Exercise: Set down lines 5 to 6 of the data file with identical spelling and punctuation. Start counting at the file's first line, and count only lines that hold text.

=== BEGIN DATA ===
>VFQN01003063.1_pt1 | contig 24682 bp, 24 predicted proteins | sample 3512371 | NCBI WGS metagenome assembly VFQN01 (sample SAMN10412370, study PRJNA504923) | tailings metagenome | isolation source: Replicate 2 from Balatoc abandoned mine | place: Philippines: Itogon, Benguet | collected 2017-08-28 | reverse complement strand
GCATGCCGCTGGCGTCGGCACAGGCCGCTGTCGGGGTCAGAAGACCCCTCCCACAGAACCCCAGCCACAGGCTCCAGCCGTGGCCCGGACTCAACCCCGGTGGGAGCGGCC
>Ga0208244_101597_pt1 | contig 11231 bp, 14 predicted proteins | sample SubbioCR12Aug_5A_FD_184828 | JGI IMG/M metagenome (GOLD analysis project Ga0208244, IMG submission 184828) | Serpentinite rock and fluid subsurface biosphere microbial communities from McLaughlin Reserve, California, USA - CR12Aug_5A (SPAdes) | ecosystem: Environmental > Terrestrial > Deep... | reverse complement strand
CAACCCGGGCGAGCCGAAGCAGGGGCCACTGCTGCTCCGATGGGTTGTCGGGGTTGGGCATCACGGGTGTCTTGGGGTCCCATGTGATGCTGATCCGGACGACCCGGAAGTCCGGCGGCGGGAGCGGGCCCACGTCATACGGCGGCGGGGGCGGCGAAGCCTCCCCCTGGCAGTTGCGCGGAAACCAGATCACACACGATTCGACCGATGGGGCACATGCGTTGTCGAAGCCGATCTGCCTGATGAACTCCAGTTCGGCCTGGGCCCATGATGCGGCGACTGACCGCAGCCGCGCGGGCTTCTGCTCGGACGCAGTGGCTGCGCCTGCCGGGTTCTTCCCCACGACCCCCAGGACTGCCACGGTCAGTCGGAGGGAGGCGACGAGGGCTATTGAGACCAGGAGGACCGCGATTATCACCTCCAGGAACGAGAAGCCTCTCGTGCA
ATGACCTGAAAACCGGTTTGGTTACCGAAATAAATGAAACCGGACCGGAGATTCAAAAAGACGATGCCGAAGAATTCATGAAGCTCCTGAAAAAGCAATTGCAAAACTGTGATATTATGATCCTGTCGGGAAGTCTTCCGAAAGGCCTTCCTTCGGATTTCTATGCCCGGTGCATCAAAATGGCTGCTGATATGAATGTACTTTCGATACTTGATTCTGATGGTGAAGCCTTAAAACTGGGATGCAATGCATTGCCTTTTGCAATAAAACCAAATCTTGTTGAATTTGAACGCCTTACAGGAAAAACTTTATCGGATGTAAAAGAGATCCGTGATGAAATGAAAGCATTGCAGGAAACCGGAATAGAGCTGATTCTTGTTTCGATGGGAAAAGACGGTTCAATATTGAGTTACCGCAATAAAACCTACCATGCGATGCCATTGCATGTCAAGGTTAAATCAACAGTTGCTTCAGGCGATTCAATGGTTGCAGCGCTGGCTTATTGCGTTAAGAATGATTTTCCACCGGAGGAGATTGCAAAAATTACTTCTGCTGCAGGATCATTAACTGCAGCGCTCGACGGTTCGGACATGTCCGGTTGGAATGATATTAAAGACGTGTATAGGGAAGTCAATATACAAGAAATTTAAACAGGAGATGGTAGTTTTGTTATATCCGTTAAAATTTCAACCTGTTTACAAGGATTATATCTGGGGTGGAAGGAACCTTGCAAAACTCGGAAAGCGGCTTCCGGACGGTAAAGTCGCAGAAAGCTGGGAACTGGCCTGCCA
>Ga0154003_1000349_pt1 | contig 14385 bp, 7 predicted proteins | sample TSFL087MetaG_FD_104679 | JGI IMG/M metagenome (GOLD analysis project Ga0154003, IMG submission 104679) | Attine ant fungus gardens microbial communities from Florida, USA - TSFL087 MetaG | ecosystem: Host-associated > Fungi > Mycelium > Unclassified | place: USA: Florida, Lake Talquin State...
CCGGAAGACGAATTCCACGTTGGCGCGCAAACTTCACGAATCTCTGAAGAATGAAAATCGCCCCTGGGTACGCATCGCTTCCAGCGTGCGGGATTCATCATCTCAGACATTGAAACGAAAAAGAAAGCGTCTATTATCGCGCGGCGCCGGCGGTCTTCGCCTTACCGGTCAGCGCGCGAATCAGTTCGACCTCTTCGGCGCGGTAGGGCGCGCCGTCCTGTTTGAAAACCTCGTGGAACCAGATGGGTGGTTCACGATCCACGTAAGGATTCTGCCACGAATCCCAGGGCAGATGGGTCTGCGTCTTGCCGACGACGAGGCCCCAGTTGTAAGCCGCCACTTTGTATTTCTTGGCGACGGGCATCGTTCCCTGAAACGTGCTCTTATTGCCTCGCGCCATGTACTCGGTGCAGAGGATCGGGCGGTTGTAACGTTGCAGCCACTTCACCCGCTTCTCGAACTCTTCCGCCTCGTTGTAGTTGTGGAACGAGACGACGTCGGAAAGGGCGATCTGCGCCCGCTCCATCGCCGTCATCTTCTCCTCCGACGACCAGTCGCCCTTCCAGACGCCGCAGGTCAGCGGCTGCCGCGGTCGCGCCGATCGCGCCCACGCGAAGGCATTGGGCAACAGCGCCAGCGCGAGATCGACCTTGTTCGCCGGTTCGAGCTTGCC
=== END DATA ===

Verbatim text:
ATGACCTGAAAACCGGTTTGGTTACCGAAATAAATGAAACCGGACCGGAGATTCAAAAAGACGATGCCGAAGAATTCATGAAGCTCCTGAAAAAGCAATTGCAAAACTGTGATATTATGATCCTGTCGGGAAGTCTTCCGAAAGGCCTTCCTTCGGATTTCTATGCCCGGTGCATCAAAATGGCTGCTGATATGAATGTACTTTCGATACTTGATTCTGATGGTGAAGCCTTAAAACTGGGATGCAATGCATTGCCTTTTGCAATAAAACCAAATCTTGTTGAATTTGAACGCCTTACAGGAAAAACTTTATCGGATGTAAAAGAGATCCGTGATGAAATGAAAGCATTGCAGGAAACCGGAATAGAGCTGATTCTTGTTTCGATGGGAAAAGACGGTTCAATATTGAGTTACCGCAATAAAACCTACCATGCGATGCCATTGCATGTCAAGGTTAAATCAACAGTTGCTTCAGGCGATTCAATGGTTGCAGCGCTGGCTTATTGCGTTAAGAATGATTTTCCACCGGAGGAGATTGCAAAAATTACTTCTGCTGCAGGATCATTAACTGCAGCGCTCGACGGTTCGGACATGTCCGGTTGGAATGATATTAAAGACGTGTATAGGGAAGTCAATATACAAGAAATTTAAACAGGAGATGGTAGTTTTGTTATATCCGTTAAAATTTCAACCTGTTTACAAGGATTATATCTGGGGTGGAAGGAACCTTGCAAAACTCGGAAAGCGGCTTCCGGACGGTAAAGTCGCAGAAAGCTGGGAACTGGCCTGCCA
>Ga0154003_1000349_pt1 | contig 14385 bp, 7 predicted proteins | sample TSFL087MetaG_FD_104679 | JGI IMG/M metagenome (GOLD analysis project Ga0154003, IMG submission 104679) | Attine ant fungus gardens microbial communities from Florida, USA - TSFL087 MetaG | ecosystem: Host-associated > Fungi > Mycelium > Unclassified | place: USA: Florida, Lake Talquin State...